Fashion marketplace Poshmark, which lets women shop for items sold from others’ closets, is now able to authenticate the purchases of luxury goods through a new service it’s calling “Posh Concierge.” The addition puts the previously peer-to-peer marketplace on a more even playing field with regard to competitors in the luxury goods/high fashion resale space like The RealReal, thredUP, Twice and others.
The new, free-of-charge feature comes at a time when Poshmark’s business, and its luxury segment in particular, is growing. The company exclusively tells TechCrunch that this month it hit a major milestone of a $100 million annual revenue run rate. To put that in perspective, The RealReal said in May it was expecting to do around $125 million in revenue this year. Many other startup competitors in the fashion resell market, however, keep their revenue figures private.
At launch, Poshmark has over 700,000 items that qualify for Posh Concierge.
Before Posh Concierge, most items sold through Poshmark’s marketplace were shipped directly from the seller to the buyer, as on eBay. But with the new service, luxury items can instead be sent to the Poshmark team of authenticators first, before they’re shipped to the recipient.
For items to qualify, they have to be over $500, the company says. It then provides the seller with a pre-paid, pre-addressed shipping label to send the item to the company. The verification process takes 24 to 48 hours, and, if approved, Poshmark then sends the item on to the buyer along with a certificate of authenticity.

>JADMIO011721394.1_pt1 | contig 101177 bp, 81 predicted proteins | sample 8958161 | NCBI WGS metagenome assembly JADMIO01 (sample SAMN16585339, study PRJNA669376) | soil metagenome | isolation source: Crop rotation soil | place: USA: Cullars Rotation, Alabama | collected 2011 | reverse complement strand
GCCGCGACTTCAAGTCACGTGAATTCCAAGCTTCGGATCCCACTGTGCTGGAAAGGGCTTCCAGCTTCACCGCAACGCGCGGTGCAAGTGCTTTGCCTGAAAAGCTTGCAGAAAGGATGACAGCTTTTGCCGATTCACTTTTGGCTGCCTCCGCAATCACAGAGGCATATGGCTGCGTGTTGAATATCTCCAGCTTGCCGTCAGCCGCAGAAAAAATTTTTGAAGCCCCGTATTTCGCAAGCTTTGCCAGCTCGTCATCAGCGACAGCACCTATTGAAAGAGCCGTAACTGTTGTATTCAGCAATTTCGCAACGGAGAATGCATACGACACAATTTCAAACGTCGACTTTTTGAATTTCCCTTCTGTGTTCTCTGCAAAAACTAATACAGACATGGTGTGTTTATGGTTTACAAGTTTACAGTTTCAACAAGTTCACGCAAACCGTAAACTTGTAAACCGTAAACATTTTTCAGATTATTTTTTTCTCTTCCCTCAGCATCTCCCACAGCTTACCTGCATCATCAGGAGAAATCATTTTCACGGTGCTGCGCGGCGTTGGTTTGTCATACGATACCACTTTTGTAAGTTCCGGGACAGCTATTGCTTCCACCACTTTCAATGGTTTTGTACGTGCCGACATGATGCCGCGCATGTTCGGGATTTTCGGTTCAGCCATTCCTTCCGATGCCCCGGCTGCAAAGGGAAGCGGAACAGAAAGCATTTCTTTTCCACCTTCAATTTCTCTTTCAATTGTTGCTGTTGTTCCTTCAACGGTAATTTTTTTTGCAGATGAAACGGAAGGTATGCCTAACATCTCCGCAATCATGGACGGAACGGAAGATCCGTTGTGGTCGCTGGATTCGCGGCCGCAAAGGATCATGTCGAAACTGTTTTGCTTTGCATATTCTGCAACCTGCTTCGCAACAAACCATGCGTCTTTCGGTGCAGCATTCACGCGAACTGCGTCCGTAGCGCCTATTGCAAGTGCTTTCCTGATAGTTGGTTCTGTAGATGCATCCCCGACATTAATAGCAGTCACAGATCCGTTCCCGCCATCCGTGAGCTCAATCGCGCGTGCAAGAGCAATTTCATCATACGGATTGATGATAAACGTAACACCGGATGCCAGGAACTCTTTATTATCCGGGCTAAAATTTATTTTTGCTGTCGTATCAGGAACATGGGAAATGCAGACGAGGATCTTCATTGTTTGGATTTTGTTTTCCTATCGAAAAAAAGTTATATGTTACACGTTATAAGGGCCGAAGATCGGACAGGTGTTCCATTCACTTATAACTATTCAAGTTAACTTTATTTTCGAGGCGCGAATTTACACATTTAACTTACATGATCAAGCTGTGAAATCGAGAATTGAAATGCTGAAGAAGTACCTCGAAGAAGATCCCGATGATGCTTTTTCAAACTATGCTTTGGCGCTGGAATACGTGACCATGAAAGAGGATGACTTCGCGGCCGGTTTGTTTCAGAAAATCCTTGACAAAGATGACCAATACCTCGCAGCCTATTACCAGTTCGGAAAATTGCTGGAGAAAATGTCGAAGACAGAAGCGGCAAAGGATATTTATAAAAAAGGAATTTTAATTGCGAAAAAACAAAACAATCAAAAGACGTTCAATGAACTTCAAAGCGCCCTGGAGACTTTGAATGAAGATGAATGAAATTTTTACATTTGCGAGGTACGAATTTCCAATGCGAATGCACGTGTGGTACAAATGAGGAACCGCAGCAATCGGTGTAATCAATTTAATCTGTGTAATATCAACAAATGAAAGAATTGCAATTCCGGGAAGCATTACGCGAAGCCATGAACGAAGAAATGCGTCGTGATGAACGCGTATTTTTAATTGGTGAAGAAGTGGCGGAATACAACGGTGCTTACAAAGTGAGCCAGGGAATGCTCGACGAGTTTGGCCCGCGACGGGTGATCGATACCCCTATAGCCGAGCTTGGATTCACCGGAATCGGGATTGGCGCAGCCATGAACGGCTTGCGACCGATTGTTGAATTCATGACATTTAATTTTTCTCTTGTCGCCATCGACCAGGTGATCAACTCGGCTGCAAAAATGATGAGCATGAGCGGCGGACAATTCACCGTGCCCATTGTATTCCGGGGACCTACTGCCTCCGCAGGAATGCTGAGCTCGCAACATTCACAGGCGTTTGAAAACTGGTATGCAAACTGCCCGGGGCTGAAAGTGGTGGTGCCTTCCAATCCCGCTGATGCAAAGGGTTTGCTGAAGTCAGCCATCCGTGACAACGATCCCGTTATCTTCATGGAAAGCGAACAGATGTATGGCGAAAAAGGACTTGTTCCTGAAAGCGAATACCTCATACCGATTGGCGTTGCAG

According to Poshmark founder and CEO Manish Chandra, Poshmark will now authenticate over 100 different designer brands, including top names like Chanel, Hermes, Louis Vuitton, Prada and Gucci. The authentications are handled by Poshmark’s operations team, and the items are authenticated by experts the company has partnered with around the country.
The new feature will likely attract a different type of user to Poshmark’s service: the professional seller. Whereas in the past many of Poshmark’s listings were those of someone just doing a little closet cleaning, pro sellers of luxury items will now be able to be confident of getting full price because they can prove to buyers their items are legit.
In addition, Poshmark’s business model appeals to sellers who want to set their own prices. Many professional sellers don’t like the marketplaces that play middleman, accepting and rejecting submissions, and sometimes paying minimally for items that sellers believe should be worth more. This ability, alongside Poshmark’s social features that allow buyers and sellers to directly communicate, has been helping Poshmark carve out its niche in a crowded market where there are now dozens of services for consumers to choose from for online consignments.
Fortunately for those others, the used clothing market in the U.S. is estimated to be between $15 billion and $18 billion – and so far it doesn’t appear to be a winner-take-all market.